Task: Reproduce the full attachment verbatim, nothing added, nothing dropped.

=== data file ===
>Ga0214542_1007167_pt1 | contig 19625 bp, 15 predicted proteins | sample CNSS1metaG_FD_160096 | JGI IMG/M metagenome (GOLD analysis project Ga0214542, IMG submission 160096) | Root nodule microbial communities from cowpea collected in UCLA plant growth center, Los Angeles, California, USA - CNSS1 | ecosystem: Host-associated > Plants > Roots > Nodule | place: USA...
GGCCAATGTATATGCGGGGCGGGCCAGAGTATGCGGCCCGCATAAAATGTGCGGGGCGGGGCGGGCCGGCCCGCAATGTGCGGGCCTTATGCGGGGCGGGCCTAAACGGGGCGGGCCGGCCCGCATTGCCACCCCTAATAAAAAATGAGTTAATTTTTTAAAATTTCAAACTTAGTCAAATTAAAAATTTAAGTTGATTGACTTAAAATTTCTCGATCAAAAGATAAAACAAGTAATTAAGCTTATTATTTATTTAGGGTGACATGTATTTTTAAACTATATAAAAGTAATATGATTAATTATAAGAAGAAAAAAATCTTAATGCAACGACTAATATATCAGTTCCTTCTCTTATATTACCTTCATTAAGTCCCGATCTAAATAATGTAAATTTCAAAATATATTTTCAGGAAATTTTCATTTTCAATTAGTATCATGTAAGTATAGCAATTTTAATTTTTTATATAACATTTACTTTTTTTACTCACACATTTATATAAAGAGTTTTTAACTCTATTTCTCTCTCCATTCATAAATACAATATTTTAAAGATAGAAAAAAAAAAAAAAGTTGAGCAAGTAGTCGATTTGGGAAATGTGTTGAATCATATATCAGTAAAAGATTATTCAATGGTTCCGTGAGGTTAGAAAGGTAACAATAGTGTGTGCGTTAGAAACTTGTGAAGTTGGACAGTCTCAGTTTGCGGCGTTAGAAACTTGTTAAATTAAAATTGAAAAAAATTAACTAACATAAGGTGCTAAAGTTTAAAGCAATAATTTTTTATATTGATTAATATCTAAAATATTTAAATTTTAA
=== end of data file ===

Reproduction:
>Ga0214542_1007167_pt1 | contig 19625 bp, 15 predicted proteins | sample CNSS1metaG_FD_160096 | JGI IMG/M metagenome (GOLD analysis project Ga0214542, IMG submission 160096) | Root nodule microbial communities from cowpea collected in UCLA plant growth center, Los Angeles, California, USA - CNSS1 | ecosystem: Host-associated > Plants > Roots > Nodule | place: USA...
GGCCAATGTATATGCGGGGCGGGCCAGAGTATGCGGCCCGCATAAAATGTGCGGGGCGGGGCGGGCCGGCCCGCAATGTGCGGGCCTTATGCGGGGCGGGCCTAAACGGGGCGGGCCGGCCCGCATTGCCACCCCTAATAAAAAATGAGTTAATTTTTTAAAATTTCAAACTTAGTCAAATTAAAAATTTAAGTTGATTGACTTAAAATTTCTCGATCAAAAGATAAAACAAGTAATTAAGCTTATTATTTATTTAGGGTGACATGTATTTTTAAACTATATAAAAGTAATATGATTAATTATAAGAAGAAAAAAATCTTAATGCAACGACTAATATATCAGTTCCTTCTCTTATATTACCTTCATTAAGTCCCGATCTAAATAATGTAAATTTCAAAATATATTTTCAGGAAATTTTCATTTTCAATTAGTATCATGTAAGTATAGCAATTTTAATTTTTTATATAACATTTACTTTTTTTACTCACACATTTATATAAAGAGTTTTTAACTCTATTTCTCTCTCCATTCATAAATACAATATTTTAAAGATAGAAAAAAAAAAAAAAGTTGAGCAAGTAGTCGATTTGGGAAATGTGTTGAATCATATATCAGTAAAAGATTATTCAATGGTTCCGTGAGGTTAGAAAGGTAACAATAGTGTGTGCGTTAGAAACTTGTGAAGTTGGACAGTCTCAGTTTGCGGCGTTAGAAACTTGTTAAATTAAAATTGAAAAAAATTAACTAACATAAGGTGCTAAAGTTTAAAGCAATAATTTTTTATATTGATTAATATCTAAAATATTTAAATTTTAA